This, at least, was the easy way to explain the oddly wrenching impact of that Sunday morning scene. I couldn’t seem to forget about it; years later, the image was still rising in me, poignant and compelling. I finally decided that we’d been born in the wrong era; we were not meant to live in a society of blinking computer screens and jammed freeways. And certainly this discouragement with contemporary life was not entirely misplaced. Indeed, we do live in an anxious culture, a “culture of despair,” as some have called it. In many ways, we seem to have lost our moorings, while people like the Amish apparently still know who and what they are. Thus, my yearning for the simple beauty and order of their lives could not be dismissed as mere romantic fantasy.

But my sense of longing that morning could not have been generated solely by the problems of modernism. For centuries, people of widely varying cultures and times—some just as rural as the Amish—have struggled to get clear, to find a less cluttered kind of life. For the majority, it has been enough to simply read about and admire those (such as Buddha and Socrates) who actually managed to live this way. Others—“extremists” like Gandhi—could not rest until they put it into practice for themselves. Catholic history is literally crowded with this kind of saint.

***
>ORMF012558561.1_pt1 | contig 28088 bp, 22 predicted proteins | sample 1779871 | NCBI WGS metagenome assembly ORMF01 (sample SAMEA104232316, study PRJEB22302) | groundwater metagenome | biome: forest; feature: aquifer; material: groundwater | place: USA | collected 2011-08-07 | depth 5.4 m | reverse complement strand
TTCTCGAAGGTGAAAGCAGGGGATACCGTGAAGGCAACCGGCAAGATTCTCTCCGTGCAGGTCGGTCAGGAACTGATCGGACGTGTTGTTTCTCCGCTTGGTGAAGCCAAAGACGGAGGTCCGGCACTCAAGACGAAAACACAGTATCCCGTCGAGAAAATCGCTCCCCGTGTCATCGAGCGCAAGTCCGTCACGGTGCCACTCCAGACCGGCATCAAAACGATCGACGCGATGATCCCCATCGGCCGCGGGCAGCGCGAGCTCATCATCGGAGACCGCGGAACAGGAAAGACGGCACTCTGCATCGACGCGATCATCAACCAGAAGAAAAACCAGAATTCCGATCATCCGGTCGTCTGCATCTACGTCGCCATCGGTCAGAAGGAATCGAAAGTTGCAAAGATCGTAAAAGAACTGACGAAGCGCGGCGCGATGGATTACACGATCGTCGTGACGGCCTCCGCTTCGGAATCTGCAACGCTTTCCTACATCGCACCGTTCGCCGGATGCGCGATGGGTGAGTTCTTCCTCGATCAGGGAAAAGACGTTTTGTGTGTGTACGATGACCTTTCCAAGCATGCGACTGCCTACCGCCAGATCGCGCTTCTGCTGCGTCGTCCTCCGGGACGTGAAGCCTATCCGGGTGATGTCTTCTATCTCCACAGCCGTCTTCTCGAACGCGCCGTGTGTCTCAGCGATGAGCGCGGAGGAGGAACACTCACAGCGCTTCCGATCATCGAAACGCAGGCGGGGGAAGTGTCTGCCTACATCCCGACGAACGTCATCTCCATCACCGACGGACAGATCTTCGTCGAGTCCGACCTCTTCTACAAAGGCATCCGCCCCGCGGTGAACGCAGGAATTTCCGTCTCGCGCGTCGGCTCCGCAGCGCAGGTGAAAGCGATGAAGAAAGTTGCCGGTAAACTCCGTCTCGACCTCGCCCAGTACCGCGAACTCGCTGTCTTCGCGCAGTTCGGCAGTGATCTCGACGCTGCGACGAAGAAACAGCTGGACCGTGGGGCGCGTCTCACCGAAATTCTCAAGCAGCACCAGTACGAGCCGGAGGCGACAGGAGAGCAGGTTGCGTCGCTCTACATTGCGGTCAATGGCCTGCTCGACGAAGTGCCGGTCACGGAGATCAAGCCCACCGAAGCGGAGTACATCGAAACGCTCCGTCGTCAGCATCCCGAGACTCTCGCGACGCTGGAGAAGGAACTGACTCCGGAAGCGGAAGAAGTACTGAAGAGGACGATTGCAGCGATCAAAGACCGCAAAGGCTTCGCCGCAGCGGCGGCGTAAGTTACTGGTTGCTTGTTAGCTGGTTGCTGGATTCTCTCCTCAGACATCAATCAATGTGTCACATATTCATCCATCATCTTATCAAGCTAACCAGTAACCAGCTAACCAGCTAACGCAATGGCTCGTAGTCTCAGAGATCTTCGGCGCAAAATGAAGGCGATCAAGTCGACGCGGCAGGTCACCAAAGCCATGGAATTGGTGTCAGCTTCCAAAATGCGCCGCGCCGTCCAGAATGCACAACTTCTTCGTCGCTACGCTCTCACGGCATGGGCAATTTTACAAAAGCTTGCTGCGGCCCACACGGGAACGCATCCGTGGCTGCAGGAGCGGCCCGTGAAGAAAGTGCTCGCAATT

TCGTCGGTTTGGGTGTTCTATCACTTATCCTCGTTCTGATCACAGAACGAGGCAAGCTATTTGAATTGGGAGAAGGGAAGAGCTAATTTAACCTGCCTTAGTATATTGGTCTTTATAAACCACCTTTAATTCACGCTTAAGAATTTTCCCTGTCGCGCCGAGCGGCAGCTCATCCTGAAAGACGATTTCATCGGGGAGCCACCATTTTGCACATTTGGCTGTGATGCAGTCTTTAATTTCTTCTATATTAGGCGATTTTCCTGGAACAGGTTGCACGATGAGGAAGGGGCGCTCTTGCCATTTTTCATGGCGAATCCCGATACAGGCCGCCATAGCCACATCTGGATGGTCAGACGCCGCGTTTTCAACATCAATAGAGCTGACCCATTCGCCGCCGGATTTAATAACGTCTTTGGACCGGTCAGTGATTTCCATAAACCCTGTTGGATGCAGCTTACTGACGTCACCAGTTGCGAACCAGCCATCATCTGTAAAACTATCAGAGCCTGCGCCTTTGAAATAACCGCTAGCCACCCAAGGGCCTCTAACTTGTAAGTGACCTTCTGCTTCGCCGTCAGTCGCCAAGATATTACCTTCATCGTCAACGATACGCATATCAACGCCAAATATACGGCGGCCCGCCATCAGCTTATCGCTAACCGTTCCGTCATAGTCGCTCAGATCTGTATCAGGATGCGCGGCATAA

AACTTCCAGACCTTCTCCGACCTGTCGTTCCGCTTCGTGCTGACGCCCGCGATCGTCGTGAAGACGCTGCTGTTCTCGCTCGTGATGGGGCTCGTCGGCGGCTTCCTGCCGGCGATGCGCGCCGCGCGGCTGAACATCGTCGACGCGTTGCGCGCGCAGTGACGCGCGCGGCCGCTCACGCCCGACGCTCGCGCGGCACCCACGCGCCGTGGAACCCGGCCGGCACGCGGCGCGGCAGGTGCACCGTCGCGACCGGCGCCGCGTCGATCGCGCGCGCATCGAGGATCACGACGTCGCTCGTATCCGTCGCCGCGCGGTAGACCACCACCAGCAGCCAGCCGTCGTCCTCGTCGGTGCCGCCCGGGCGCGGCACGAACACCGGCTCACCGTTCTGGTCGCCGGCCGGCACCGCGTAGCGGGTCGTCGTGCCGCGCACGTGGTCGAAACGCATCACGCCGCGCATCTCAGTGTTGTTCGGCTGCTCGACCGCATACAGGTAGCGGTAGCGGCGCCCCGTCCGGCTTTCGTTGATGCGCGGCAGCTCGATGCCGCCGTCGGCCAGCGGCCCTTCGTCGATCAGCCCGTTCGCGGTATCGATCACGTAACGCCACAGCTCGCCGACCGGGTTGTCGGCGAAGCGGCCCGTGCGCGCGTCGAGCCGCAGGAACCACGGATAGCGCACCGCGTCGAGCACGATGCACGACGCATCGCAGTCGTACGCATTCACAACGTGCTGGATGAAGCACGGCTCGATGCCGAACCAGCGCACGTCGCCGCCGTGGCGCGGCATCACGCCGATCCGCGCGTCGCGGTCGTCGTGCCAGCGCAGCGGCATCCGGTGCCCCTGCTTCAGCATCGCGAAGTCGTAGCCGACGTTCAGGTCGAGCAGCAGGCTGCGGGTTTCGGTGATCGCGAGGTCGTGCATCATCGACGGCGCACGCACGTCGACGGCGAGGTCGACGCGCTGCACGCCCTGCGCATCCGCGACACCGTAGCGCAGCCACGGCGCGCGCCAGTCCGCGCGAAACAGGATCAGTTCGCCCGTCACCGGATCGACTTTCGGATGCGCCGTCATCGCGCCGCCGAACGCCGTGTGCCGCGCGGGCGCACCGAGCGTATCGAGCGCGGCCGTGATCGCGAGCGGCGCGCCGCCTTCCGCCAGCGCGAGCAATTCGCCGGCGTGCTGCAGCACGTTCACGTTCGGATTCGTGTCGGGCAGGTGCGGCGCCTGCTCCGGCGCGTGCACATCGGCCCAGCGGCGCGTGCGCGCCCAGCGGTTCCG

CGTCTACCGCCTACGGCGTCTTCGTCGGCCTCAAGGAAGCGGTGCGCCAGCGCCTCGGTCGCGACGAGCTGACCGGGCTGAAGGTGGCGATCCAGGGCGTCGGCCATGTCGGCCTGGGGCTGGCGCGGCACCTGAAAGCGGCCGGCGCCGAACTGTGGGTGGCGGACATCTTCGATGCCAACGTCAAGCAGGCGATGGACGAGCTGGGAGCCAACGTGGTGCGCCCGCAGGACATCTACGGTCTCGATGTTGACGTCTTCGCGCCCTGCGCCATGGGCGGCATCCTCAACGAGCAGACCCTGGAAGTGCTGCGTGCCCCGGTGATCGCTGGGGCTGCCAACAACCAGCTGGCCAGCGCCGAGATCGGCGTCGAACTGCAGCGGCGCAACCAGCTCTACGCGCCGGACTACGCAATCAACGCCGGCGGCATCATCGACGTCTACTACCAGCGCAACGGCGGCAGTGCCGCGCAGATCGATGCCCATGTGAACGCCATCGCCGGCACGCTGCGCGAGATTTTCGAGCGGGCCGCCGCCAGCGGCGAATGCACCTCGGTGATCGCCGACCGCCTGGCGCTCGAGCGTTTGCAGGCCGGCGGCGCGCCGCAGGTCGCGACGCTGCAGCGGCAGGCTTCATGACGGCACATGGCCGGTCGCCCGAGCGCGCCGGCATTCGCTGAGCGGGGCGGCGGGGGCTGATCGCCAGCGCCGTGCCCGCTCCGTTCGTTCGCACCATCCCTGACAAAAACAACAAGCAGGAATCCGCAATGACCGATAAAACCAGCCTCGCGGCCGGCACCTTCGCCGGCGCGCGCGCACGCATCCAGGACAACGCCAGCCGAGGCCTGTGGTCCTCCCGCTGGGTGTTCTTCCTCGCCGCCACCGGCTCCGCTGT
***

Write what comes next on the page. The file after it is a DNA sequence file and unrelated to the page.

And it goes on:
For Mike and me, the Amish seemed to be guardians of a treasure long since forgotten by our own society: the secret to a simple, integrated life. I’ve slowly come to believe, however, that what was lost can be found again, that no matter what the existing circumstances, a decision for simplicity can be made. When this decision is taken seriously, it can provide a powerful alternative to the status quo.

Simplicity can provide that alternative because, first of all, it generates hope. In a consumerist society like ours, people who wish to live simply must make a series of intentional choices against what is habitual, like the unrestrained use of credit cards, driving when walking is possible, and the unchallenged notion that faster or bigger or newer is always better. In the process of saying no, they will discover that they can successfully resist manipulation by faceless commercial or political forces. They can retain their own power and dignity in the face of immense pressure to become objects instead of human beings.

Second, simplicity leads to greater unity, both within an individual and in society at large. When people control or entirely set aside materialistic desires, when they let go of raging ambition, and when they challenge media-generated paranoia, they no longer feel torn in a hundred directions. Interior chaos subsides; the psychic battlefield goes calm and silent. People can experience themselves as whole and at peace, at one instead of fragmented. They begin to see others as compatriots (“My joy!” as St. Seraphim of Sarov used to greet every stranger he met) instead of as competitors or, worse, wolves masquerading as sheep.1